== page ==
I like timetables. You like timetables. Who knows if many other passengers like timetables? Many, probably most, people do all their car navigating by GPS and never use maps; maybe most people feel the same way about getting a transportation schedule. That would make keeping those schedules available a low priority for Amtrak (as it is for airlines, some bus companies, some railroads in other countries, etc.) You and I seem to feel that pdf or printed timetables are something that a train service just needs to have to be doing it right, but our preference might actually be as irrelevant as wanting conductors to wear pillbox hats, as unhelpful as wanting conductors to keep punching tickets, or even as silly as if we wanted kerosene marker lamps.
I would think that pdf/paper timetables would be most likely to help passengers on the NEC and a few other busy corridors (Hiawathas, San Diego-LA) where people are likely to want a quick overview of all the available trains as they are deciding what time to head out/home. I'd think that would be especially true if the fare-and-reservation structure were set up to encourage people to just walk into South Station or Penn Station or wherever and buy a ticket and hop on the next train, instead of squeezing a lot of the potential flexibility out of the NEC and other corridors by offering low advance fares and really high walk-ups, a pricing model that seems to me to fit a one-a-day LD much better than a corridor that's trying to compete with driving.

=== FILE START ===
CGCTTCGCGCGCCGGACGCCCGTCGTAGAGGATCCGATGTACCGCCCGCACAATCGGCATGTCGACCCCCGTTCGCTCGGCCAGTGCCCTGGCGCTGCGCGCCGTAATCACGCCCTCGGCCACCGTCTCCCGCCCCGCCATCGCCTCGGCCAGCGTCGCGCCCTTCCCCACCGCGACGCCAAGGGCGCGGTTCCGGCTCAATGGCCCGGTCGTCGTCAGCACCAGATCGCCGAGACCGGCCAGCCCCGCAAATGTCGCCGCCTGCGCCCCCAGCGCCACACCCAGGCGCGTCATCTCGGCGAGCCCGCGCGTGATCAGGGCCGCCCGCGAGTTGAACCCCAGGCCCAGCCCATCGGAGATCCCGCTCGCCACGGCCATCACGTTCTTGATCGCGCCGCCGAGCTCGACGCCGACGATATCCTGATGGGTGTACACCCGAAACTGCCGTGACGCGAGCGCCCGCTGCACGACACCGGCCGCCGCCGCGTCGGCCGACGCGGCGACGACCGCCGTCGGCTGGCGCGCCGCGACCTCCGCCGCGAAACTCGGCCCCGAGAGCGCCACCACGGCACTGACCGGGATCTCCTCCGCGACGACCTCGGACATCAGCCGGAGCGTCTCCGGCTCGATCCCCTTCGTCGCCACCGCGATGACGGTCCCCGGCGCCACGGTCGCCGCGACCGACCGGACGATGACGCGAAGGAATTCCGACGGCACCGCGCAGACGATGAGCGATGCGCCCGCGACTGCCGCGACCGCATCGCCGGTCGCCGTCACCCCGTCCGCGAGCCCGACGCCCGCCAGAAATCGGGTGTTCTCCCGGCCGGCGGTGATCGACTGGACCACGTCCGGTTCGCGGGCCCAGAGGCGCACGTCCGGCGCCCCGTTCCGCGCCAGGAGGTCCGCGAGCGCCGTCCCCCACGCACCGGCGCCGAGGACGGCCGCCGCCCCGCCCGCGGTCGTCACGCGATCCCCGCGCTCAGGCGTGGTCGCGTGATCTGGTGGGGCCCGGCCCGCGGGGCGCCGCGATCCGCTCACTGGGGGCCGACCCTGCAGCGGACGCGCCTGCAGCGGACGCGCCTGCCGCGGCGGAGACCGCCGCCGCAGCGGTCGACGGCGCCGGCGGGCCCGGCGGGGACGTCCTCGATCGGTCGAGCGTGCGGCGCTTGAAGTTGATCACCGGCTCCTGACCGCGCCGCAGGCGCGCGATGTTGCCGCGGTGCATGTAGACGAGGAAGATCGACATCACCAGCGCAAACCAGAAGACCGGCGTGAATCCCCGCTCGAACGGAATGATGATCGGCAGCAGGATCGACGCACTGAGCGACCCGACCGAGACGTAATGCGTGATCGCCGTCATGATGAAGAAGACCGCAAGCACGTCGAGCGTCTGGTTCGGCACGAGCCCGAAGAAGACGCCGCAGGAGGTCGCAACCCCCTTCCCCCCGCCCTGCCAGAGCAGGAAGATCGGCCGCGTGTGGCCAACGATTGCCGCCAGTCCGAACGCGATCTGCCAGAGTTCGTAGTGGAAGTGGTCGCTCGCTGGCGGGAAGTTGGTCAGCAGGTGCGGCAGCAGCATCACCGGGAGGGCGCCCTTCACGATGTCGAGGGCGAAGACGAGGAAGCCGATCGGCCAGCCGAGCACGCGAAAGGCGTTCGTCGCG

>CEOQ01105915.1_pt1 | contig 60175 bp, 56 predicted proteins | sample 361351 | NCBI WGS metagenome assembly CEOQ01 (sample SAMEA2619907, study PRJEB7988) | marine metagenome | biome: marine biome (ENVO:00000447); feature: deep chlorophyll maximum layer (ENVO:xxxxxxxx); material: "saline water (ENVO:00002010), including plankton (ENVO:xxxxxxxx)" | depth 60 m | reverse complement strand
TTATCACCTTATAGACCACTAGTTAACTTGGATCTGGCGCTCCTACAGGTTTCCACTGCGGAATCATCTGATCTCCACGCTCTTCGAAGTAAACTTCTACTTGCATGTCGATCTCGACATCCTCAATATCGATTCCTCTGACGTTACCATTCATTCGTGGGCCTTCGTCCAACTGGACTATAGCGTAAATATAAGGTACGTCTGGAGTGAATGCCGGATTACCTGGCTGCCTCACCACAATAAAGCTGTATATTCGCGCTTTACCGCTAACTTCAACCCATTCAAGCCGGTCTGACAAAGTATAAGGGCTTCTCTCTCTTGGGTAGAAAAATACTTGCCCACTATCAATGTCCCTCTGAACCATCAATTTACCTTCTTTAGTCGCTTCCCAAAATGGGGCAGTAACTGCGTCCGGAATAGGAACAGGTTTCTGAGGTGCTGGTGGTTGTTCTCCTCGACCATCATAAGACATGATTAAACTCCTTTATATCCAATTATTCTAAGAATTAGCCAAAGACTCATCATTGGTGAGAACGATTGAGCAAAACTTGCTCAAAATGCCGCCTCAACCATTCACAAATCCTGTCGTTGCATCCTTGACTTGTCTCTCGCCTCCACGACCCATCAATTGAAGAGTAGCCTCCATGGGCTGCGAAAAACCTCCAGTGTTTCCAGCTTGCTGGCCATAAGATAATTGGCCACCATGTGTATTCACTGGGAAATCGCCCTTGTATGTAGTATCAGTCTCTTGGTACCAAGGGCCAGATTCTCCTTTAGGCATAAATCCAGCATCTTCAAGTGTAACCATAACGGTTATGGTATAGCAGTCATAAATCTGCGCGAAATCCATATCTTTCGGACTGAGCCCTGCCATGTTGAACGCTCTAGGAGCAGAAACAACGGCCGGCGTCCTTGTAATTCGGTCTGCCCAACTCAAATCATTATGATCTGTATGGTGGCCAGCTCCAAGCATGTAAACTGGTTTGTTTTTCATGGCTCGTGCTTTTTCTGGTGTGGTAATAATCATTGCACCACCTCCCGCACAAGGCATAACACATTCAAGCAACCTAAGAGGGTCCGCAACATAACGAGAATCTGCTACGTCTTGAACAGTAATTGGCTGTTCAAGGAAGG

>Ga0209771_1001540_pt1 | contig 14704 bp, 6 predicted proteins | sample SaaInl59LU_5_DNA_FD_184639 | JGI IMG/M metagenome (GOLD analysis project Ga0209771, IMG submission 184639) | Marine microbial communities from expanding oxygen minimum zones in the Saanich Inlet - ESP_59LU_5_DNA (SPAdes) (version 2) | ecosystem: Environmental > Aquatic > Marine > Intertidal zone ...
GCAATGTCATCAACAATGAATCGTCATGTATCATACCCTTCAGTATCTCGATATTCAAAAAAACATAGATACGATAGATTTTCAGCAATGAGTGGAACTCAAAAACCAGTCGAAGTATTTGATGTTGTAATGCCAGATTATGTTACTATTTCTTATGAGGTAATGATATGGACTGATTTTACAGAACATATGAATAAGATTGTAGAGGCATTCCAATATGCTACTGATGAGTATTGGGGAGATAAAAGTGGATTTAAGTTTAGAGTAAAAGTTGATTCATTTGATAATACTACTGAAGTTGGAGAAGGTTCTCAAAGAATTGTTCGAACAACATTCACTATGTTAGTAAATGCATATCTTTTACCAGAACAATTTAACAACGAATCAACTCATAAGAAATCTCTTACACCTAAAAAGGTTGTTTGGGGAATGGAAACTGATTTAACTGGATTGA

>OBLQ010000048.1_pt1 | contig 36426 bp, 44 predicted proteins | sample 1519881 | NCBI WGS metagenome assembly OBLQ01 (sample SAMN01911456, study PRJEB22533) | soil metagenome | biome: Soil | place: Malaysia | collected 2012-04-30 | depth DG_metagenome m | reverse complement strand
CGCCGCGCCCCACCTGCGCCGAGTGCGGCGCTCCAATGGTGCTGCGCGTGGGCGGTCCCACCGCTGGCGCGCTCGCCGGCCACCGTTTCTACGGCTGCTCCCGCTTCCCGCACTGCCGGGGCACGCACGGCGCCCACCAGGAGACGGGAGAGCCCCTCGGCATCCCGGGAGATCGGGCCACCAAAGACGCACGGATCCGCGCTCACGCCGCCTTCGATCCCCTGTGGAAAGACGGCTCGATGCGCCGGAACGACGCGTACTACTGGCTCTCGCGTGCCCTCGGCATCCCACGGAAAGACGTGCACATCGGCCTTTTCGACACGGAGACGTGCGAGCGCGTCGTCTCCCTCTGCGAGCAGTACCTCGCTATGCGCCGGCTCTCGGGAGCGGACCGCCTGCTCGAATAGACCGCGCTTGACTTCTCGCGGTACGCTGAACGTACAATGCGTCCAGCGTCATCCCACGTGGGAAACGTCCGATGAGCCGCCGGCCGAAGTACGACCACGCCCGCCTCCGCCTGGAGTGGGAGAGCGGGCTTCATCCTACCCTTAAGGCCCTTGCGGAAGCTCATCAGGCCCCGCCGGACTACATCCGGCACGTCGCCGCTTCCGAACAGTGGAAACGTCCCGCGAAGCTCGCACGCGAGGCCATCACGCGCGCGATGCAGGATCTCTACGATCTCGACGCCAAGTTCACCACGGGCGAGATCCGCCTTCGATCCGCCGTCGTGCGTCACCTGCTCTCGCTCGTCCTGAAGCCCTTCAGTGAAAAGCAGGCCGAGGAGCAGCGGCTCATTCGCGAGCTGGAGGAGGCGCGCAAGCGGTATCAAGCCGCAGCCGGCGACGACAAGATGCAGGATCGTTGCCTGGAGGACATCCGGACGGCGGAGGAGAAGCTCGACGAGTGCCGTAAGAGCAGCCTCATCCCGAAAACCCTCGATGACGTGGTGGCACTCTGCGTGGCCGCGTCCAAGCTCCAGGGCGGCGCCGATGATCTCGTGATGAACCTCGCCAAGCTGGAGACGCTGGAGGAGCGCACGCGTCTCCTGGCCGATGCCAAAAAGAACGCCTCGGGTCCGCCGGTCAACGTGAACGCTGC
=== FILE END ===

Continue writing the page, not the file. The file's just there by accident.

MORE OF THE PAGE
But right now, where there have been so many changes in schedules, Amtrak might just not want to spend the time and money to make the nice pdf schedules and keep them up to date. If they don't make and upload pdf schedules, schedule changes can be handled by the day in the booking software, and they eliminate the confusion caused by having a pdf schedule that says one thing and booking software that changes it. That might actually be someone's long-term plan, even from before Covid. If there's no pdf schedule, it's much easier to shift trains a little earlier or later in the day to make room for maintenance or whatever; many passengers will never know their train's schedule was changed, because all they'll see if the time they were offered for that day. A good idea overall? I don't know. A practical way to reduce staff time without hurting most passengers? Yes.